Projects led by Carleton University’s Alfonso Abizaid and a team of researchers based in the Cooke Lab will receive funding as part of the Natural Sciences and Engineering Research Council of Canada (NSERC) PromoScience program.
Working in Steven Cooke’s lab, a team led by PhD student Jacqueline Chapman has created AquaTrax which will provide a free, curriculum-based resource for teachers focused on migration, ecology and conservation bringing the movement of wild animals into classrooms across Canada. The program will provide educators with:
- An accessible web-based platform and multimedia;
- Lesson plans with real-world data collected by scientists;
- Modules for juniors (Grades 4 to 6), intermediates (Grades 7 to 10), and senior (Grades 11 to 12).
“AquaTrax was created through the desire to re-connect students, from all regions and cultures in Canada, with wildlife and nature in a meaningful way,” said Jacqueline Chapman, PhD student at Carleton. “The data we are using is not only from our work, but also from other members of collaborative research networks, such as the Ocean Tracking Network. Using data that we have collected to engage youth with real world science is an extremely exciting extension of our research.”
For the last six years, the Society for Neuroscience Ottawa Chapter and Abizaid, professor in the Department of Neuroscience, have hosted the Ottawa Region Brain Bee, a neuroscience trivia competition. In this competition, interested students in Grades 10 to 12 come to Carleton to take a mini course in neuroscience and compete in a number of tests that include written and oral examinations on basic neuroscience and even clinical diagnosis of brain disorders.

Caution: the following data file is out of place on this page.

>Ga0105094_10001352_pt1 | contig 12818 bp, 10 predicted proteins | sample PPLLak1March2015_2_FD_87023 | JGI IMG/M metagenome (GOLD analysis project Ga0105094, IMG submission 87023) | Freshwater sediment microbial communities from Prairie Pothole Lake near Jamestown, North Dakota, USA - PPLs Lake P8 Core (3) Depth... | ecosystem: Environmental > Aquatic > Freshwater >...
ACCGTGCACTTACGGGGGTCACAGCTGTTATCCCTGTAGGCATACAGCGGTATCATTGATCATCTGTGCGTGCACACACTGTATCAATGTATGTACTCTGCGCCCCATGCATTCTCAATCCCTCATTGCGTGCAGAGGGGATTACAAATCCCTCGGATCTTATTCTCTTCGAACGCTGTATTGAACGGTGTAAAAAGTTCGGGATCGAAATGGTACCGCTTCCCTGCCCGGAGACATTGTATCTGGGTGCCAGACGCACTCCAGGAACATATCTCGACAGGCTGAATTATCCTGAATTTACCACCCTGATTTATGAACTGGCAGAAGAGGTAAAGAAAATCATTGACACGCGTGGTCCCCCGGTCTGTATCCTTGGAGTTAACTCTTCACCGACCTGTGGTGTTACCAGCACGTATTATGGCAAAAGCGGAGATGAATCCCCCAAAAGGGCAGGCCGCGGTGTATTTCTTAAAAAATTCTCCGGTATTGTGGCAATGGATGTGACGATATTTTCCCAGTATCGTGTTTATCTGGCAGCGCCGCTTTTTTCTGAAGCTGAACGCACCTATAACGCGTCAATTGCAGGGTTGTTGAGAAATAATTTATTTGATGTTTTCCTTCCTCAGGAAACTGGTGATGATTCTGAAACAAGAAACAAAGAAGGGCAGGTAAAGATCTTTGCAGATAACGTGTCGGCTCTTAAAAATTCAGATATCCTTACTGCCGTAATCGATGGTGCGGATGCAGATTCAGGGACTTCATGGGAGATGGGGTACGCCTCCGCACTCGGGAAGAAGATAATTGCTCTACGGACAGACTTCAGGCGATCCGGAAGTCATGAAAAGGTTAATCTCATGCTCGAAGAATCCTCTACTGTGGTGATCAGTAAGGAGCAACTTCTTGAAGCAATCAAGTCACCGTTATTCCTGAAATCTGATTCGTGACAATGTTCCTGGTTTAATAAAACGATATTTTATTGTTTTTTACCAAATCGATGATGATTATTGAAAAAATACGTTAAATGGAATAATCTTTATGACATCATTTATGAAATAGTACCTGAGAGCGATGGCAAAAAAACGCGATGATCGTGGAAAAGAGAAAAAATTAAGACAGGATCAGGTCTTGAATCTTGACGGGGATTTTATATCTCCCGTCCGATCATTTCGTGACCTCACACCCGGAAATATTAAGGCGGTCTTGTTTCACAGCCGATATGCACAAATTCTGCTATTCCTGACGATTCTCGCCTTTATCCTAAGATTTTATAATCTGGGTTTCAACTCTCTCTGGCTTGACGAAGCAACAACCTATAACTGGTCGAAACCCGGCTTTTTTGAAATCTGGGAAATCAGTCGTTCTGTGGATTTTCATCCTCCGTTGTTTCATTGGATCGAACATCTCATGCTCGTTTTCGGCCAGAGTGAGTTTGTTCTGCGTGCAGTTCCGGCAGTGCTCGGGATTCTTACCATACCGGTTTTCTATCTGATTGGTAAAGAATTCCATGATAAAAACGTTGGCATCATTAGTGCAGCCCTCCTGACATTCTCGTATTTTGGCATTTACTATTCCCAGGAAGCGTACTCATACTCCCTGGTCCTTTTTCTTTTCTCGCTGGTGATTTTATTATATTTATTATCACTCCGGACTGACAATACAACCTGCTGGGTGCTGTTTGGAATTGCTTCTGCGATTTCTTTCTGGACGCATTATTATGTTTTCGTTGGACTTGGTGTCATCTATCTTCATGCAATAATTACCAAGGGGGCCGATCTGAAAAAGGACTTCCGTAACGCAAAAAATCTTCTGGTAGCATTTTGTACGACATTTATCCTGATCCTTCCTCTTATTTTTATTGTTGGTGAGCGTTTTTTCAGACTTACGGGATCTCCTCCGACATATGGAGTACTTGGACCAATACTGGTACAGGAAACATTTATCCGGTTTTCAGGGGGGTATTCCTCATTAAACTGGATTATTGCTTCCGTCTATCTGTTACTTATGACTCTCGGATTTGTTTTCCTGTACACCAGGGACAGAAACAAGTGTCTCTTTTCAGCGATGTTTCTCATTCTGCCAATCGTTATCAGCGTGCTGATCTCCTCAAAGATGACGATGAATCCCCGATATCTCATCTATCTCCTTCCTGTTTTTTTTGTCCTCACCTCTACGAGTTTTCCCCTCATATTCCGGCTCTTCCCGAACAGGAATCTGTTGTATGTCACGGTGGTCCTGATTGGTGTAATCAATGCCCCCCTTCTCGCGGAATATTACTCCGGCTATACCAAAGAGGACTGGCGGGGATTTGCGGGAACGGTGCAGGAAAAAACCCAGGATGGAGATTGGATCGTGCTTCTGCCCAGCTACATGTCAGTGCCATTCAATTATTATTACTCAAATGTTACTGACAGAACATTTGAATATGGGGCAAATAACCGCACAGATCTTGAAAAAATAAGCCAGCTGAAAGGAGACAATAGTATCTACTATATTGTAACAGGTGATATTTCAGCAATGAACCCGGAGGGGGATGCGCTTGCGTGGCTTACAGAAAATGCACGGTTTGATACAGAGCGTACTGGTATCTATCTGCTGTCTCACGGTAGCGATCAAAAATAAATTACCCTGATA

The winner of the competition competes in the National Brain Bee that includes winners of local Brain Bees throughout Canada. During the last two years, the Chapter headed by Abizaid has started science clubs in two participating high schools in the Ottawa region with the help of two graduate students. This program was successful in increasing the number of participants in the final competition, as well as producing a set of students who have made the event very competitive.
“The support obtained by NSERC will help bring the Ottawa Brain Bee competition to a different level because it will increase the number and quality of participants, with the goal of fostering neuroscience research among high school students,” said Abizaid.
PromoScience supports hands-on learning experiences for young students and their science teachers. Grants under this program may be used to cover improvements to program content or delivery, as well as new programs and activities. Grants can also be used to cover operational costs, provided they relate to promotion of science and engineering.
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